Mary: I know a lot of editors and/or agents say they are looking for the ‘Wow’ factor, or that fresh new voice. Or something that grabs your attention and holds on for the ride. As a writer I’ve heard it all and believe me I try to achieve it all. So what does Amanda Bergeron look for? What would a manuscript need to have, for you to not just ‘submit’ it to your senior editor, but campaign and lobby for that manuscript through the entire process until an offer is made to the author and/or agent?

Amanda: If a writer has a fabulous voice and has a natural instinct for creating chemistry then I am always more willing to consider more heavily even if the story isn't entirely wonderful.  Certain things can be taught, but voice and the ability to make a reader's heart stop are something special.

Mary: Last but not least, if you could only offer a single bit of advice to an unpublished writer, what would it be?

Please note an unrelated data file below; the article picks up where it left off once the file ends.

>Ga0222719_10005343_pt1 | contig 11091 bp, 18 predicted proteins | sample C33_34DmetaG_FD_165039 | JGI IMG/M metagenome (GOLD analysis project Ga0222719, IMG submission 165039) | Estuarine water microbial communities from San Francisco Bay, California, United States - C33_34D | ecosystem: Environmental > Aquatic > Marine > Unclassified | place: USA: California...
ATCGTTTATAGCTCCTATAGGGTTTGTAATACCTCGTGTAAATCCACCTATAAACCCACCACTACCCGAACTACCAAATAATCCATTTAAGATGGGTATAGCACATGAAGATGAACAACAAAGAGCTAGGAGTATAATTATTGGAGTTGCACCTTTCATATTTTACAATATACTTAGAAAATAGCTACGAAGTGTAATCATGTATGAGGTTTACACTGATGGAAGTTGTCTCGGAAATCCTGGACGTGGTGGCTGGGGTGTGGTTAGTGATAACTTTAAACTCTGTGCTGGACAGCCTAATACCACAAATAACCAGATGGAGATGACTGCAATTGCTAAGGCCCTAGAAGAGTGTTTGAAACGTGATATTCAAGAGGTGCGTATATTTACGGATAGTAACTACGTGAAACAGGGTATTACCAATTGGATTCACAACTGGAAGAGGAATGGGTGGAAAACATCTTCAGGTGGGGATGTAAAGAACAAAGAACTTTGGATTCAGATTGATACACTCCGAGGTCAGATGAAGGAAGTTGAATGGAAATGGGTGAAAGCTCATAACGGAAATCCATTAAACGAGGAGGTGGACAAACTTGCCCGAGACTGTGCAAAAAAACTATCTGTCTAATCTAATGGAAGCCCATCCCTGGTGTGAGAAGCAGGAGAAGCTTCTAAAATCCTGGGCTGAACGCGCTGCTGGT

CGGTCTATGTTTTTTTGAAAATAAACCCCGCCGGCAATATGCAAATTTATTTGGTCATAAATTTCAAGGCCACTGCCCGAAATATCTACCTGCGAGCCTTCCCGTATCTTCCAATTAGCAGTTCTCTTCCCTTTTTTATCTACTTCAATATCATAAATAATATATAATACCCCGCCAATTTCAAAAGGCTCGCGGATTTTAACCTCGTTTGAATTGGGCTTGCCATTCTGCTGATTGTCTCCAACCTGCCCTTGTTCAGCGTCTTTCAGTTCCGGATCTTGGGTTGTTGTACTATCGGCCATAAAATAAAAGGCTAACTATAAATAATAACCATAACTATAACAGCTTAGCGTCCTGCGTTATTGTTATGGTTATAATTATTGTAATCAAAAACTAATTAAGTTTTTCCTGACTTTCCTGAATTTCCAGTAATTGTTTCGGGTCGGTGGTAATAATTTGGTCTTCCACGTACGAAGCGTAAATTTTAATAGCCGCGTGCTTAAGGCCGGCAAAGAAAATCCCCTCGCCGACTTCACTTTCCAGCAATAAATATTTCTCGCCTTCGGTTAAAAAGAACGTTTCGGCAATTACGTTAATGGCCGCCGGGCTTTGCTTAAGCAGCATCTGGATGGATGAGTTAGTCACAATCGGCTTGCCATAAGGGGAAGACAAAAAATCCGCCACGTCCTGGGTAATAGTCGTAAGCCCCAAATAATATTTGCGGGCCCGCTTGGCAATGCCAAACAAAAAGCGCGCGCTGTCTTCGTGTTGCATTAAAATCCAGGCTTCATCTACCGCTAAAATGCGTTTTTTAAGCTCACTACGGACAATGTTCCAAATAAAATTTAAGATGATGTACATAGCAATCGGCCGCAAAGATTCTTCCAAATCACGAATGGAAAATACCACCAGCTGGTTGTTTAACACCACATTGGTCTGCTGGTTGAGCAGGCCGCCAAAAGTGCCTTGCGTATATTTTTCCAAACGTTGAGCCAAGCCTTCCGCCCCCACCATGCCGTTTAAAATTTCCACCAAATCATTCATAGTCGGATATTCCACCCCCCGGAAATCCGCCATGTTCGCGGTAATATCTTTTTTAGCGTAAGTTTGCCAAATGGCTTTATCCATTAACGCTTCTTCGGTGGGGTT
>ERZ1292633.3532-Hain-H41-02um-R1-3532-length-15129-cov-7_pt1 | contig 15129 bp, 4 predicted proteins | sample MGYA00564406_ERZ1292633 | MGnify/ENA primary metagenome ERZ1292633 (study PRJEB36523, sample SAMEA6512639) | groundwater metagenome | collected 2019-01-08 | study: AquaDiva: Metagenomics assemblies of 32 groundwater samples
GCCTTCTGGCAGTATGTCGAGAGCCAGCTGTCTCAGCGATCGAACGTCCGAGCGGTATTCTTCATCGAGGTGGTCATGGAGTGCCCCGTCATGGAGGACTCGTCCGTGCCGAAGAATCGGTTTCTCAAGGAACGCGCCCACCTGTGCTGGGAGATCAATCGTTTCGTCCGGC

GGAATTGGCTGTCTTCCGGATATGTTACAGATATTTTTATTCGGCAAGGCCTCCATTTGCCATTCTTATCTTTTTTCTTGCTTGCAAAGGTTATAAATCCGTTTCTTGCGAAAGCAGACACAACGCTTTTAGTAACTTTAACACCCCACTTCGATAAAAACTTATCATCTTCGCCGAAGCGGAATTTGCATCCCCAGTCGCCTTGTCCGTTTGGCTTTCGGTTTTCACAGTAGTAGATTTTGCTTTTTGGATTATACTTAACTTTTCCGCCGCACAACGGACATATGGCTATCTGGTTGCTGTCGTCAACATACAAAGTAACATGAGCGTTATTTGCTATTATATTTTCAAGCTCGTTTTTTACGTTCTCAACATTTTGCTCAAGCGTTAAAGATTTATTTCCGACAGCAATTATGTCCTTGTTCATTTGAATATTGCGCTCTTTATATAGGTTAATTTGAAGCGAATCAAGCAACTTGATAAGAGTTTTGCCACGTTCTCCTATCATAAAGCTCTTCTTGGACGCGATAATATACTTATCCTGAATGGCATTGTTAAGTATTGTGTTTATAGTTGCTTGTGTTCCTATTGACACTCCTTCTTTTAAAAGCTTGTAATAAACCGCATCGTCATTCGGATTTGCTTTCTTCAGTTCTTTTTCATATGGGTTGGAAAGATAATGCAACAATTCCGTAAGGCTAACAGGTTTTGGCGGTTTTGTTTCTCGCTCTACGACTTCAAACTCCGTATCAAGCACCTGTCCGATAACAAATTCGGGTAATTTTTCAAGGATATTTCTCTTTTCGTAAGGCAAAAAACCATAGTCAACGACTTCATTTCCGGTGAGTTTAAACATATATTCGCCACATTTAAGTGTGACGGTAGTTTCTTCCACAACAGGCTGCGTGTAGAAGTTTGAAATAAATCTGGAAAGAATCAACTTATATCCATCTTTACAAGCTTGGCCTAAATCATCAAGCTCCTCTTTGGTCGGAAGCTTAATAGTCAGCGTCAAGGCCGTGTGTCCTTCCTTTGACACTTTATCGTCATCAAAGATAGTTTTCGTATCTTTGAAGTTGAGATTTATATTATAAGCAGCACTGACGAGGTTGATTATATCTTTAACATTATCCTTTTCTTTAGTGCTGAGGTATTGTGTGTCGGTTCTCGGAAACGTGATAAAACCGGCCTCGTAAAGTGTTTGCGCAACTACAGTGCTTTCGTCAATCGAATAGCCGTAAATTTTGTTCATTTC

Amanda: I would say, continue working to hone your craft and DO YOUR RESEARCH.  Look for an agent that is the best fit for you, and pay attention to which houses are publishing the type of stories you write. 

Thank you, Amanda for spending your valuable time to give me and others a glimpse into your life. I really appreciate it.


stanalei said…
Thank you Amanda and Mary for this insightful and informative interview. Good stuff.

Denise Patrick said…
Wonderful interview. I hope you get to come back to Utah one day, Amanda. Then we can hit the courts - I'm an avid tennis player, too. Thanks for your insights.
Liz L. said…
Great interview, Mary. Thanks, Amanda for your insight into a day at the office.

It may be too late for questions, but I was wondering how long it normally takes from "love the book" to acquisitions? And what actually happens in an acquisition meeting?
Great interview and very insightful.
Jude said…
Fabulous. Thanks Amanda and Mary.
Amanda said…
Hi Liz,
Just like everything else--it's never the same from book to book. Sometimes it can happen in less than a week, sometimes it can take months (ie. In August, I read a ms I loved, but didn't get the okay to move forward until November.)
Thanks for the question!